HomeNewsBrief3 Simple Ideas for LatAm Mayors to Fight Insecurity
BRIEF

3 Simple Ideas for LatAm Mayors to Fight Insecurity

HOMICIDES / 12 JAN 2016 BY PABLO BACHELET EN

Frequently, I meet mayors who tell me, "I'm really concerned about rising crime in my district, but I can't do anything because the police is run by the national (or state) government." Here's three questions (and answers) that I usually ask them, if I think they're trying to pull a "Pontius Pilate" and wash their hands of the responsibility. 

1) What security policy is most recognized by the public in Mexico? 

The answer comes from the 2010 National Victimization Survey. In first place is improvement of public lighting (40 percent of respondents). In second place is more patrols on the street (37 percent). And third is maintenace of parks and public spaces (34 percent). That is, public lighting and well-kept parks are as or more important than armed police or military officers equipped with high-tech gear. Mexican neighborhoods also put great value on controlling alcohol consumption on the street: according to that same survey, this is the principle cause of fear of crime in the population.

This article originally appeared on the blog Sin Miedos, managed by the Inter-American Development Bank, and was translated, edited, and reprinted with permission. See Spanish original here

2) How did the city of Barrancabermeja in Colombia reduce reported incidents of domestic violence by 36 percent between April 2009 to March 2010 (that is, a drop from 1,127 cases to 717)?

Answer: by creating a telephone line called Celos Anónimos (Anonymous Envy). A conversation between a potential abuser with a trained psychologist can help save women's lives. 

3) In terms of insecurity, what difference is there in Washington DC, between blocks with 10 or more bars and night spots, versus those with less than 10?

The police data is revelatory: on average, four times as many crimes are committed on the blocks with 10 or more of these locales, versus those with less than 10. A major way to fight insecurity -- especially in expanding cities -- is intelligent regulation of urban areas, one that considers the measures and additional costs associated with crime prevention when creating new commerical or entertainment spaces.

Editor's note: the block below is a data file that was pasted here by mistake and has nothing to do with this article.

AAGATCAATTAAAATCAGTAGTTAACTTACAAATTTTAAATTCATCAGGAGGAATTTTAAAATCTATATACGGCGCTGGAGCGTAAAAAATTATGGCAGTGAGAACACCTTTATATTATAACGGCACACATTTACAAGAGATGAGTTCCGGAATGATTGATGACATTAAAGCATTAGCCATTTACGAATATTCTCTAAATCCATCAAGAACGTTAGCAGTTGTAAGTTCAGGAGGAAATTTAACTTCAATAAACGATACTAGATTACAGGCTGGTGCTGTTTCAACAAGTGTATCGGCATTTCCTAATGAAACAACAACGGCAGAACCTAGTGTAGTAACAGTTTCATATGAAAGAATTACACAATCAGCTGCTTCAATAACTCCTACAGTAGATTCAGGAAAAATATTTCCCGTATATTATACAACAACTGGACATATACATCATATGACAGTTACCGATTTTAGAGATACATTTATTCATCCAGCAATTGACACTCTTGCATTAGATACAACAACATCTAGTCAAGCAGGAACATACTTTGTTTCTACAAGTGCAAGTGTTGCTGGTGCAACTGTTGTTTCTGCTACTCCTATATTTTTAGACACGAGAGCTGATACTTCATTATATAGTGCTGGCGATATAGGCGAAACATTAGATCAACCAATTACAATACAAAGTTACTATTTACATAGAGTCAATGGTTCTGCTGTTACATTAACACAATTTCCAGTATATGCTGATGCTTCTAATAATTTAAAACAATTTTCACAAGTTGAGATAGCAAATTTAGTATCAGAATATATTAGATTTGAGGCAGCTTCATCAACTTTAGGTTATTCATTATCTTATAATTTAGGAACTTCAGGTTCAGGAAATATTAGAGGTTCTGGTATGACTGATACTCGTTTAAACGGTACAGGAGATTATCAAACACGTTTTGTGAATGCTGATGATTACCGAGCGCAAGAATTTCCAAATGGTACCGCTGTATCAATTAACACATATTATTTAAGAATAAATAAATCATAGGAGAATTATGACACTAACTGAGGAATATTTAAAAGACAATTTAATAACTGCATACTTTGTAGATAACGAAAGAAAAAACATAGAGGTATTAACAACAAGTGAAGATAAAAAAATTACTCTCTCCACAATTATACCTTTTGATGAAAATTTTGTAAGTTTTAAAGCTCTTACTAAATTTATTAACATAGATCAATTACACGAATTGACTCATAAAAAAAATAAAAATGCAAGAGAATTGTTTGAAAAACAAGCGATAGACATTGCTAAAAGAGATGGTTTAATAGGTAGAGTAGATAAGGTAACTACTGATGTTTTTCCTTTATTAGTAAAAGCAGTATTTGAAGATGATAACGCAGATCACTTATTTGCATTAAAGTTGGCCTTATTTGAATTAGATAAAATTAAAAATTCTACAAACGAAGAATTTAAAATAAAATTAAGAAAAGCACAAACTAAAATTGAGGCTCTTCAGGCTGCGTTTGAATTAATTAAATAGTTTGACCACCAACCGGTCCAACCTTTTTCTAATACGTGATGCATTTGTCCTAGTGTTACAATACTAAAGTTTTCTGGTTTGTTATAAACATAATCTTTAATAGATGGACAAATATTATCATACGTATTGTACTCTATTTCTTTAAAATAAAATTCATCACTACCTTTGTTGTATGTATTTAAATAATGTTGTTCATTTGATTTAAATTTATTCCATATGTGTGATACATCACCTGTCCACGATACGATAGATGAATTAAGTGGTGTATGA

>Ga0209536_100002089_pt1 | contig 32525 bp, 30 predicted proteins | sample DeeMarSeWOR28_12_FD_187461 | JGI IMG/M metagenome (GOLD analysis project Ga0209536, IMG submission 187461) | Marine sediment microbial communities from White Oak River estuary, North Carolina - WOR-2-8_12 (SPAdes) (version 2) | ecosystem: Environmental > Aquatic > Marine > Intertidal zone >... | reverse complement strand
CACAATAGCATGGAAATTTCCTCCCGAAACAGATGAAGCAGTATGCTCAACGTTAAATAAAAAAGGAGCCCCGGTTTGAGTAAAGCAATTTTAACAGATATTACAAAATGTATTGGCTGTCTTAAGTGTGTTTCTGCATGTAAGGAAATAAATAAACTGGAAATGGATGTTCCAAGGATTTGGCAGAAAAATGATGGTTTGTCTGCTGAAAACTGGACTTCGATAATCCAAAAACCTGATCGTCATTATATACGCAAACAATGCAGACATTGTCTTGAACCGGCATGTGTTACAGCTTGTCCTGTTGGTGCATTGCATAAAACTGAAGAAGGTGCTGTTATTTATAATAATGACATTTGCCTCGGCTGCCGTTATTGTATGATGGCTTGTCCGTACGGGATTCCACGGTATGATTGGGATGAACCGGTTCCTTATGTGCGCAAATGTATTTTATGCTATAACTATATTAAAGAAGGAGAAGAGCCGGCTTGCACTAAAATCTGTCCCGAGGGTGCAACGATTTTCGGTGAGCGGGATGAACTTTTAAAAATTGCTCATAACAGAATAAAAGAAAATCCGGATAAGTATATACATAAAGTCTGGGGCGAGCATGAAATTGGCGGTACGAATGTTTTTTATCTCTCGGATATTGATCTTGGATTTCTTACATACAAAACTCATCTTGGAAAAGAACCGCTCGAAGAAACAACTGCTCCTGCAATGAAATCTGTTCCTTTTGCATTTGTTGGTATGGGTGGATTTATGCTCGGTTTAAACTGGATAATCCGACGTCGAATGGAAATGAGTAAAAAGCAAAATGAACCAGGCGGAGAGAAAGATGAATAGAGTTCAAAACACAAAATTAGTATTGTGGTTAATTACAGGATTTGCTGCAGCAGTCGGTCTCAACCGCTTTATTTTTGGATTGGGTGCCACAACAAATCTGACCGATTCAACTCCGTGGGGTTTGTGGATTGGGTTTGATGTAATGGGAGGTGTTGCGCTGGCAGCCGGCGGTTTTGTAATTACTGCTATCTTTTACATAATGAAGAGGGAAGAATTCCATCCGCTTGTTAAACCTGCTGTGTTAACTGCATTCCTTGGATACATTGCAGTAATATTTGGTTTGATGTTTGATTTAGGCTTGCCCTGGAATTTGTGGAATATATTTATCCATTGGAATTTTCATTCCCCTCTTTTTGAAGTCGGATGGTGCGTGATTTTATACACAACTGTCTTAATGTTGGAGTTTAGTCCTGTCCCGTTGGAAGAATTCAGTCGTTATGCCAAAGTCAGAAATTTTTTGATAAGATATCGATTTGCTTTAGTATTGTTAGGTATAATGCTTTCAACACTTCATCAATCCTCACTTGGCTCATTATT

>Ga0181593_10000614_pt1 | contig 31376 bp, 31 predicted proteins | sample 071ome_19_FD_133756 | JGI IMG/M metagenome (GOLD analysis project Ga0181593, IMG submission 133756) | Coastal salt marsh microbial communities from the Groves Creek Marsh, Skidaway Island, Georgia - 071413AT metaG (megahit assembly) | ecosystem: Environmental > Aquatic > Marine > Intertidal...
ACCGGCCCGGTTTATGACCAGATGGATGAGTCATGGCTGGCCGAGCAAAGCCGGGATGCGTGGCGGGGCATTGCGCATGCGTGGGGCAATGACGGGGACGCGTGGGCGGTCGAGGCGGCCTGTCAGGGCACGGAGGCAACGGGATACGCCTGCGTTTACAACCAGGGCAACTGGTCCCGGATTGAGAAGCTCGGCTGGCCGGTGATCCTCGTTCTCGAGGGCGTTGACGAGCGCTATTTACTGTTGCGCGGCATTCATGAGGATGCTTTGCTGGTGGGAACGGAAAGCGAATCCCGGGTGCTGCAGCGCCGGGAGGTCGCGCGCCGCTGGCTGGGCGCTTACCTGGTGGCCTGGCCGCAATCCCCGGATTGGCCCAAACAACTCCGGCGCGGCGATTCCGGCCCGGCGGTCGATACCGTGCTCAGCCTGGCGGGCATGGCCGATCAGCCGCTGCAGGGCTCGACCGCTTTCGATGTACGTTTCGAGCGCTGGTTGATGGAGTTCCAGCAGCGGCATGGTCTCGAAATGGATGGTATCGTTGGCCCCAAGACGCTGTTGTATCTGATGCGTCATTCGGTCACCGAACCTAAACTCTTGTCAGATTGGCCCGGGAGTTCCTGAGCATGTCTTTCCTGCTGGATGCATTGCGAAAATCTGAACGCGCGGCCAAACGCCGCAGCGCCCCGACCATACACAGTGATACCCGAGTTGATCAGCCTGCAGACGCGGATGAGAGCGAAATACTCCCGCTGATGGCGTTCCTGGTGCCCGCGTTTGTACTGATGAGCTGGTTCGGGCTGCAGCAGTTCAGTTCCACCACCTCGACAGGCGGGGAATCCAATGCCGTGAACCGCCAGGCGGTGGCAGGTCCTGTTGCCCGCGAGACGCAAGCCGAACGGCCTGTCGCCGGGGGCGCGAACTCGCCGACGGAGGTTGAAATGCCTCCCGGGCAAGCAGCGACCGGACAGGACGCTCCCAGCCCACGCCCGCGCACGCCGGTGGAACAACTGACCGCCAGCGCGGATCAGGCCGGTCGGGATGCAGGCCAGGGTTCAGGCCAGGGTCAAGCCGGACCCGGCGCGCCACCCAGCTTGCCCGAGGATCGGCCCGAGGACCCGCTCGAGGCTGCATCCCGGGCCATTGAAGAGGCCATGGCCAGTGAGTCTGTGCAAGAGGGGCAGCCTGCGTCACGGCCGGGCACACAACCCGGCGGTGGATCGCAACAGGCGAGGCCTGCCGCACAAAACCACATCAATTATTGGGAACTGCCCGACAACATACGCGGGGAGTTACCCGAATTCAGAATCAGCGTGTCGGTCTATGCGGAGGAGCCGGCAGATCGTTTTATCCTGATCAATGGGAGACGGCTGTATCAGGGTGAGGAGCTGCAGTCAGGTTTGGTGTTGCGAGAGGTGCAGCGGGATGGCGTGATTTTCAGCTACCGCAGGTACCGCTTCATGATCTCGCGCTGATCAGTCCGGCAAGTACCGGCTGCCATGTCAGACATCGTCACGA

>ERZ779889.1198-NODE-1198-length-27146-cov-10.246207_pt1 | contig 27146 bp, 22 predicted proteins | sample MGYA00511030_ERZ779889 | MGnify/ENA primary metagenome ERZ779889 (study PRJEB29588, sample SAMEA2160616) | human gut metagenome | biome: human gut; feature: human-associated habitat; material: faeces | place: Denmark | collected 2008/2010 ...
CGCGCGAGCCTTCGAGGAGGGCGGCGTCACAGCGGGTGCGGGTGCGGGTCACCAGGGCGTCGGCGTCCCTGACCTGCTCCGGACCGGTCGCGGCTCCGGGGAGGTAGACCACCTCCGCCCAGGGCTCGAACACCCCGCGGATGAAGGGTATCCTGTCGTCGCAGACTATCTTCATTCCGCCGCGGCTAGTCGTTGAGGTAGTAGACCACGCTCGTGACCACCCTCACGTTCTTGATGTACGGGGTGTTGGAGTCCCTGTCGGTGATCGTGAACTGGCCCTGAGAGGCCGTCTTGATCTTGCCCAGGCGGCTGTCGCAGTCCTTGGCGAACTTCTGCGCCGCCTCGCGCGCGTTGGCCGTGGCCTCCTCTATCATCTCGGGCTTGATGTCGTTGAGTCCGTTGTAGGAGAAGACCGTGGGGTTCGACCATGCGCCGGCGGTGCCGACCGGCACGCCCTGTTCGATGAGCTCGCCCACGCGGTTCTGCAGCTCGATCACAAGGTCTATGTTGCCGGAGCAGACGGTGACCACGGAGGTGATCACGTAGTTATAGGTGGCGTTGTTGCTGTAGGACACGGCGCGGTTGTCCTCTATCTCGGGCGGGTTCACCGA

In conclusion: there is plenty that mayors can do to help their citizenry feel safer, with or without police under their charge. For these mayors, "washing their hands" of security problems is only acceptable if it's the step before putting those hands to work. 

This article originally appeared on the blog Sin Miedos, managed by the Inter-American Development Bank, and was translated, edited, and reprinted with permission. See Spanish original here.

share icon icon icon

Was this content helpful?

We want to sustain Latin America’s largest organized crime database, but in order to do so, we need resources.

DONATE

What are your thoughts? Click here to send InSight Crime your comments.

We encourage readers to copy and distribute our work for non-commercial purposes, with attribution to InSight Crime in the byline and links to the original at both the top and bottom of the article. Check the Creative Commons website for more details of how to share our work, and please send us an email if you use an article.

Was this content helpful?

We want to sustain Latin America’s largest organized crime database, but in order to do so, we need resources.

DONATE

Related Content

ELITES AND CRIME / 3 JUN 2021

Running for office in Mexico means risking one's life. Just one week ahead of local elections on June 6, at…

EL KOKI / 13 JUL 2021

Venezuelan forces have fought running gun battles in the streets of Caracas in recent days with members of the capital’s…

ELITES AND CRIME / 12 FEB 2021

US authorities at both the federal and state level provided training to members of a Mexican special operations unit with…

About InSight Crime

LA ORGANIZACIÓN

Extensive Coverage of our Chronicles of a Cartel Bodyguard

23 SEP 2022

Our recent investigation, A Cartel Bodyguard in Mexico’s 'Hot Land', has received extensive media coverage.

THE ORGANIZATION

InSight Crime, American University Host Illegal Fishing Panel

19 SEP 2022

InSight Crime and the Center for Latin American & Latino Studies (CLALS) at American University discussed the findings of a joint investigation on IUU fishing at a September 9 conference.

THE ORGANIZATION

Impact on the Media Landscape

9 SEP 2022

InSight Crime’s first investigation on the Dominican Republic made an immediate impact on the Dominican media landscape, with major news outlets republishing and reprinting our findings, including in …

THE ORGANIZATION

InSight Crime Sharpens Its Skills

2 SEP 2022

Last week, the InSight Crime team gathered for our annual retreat in Colombia, where we discussed our vision and strategy for the next 12 months.  During the week, we also learned how to…

THE ORGANIZATION

Colombia’s Fragile Path to Peace Begins to Take Shape

26 AUG 2022

InSight Crime is charting the progress of President Gustavo Petro’s agenda as he looks to revolutionize Colombia’s security policy, opening dialogue with guerrillas, reforming the military and police, and…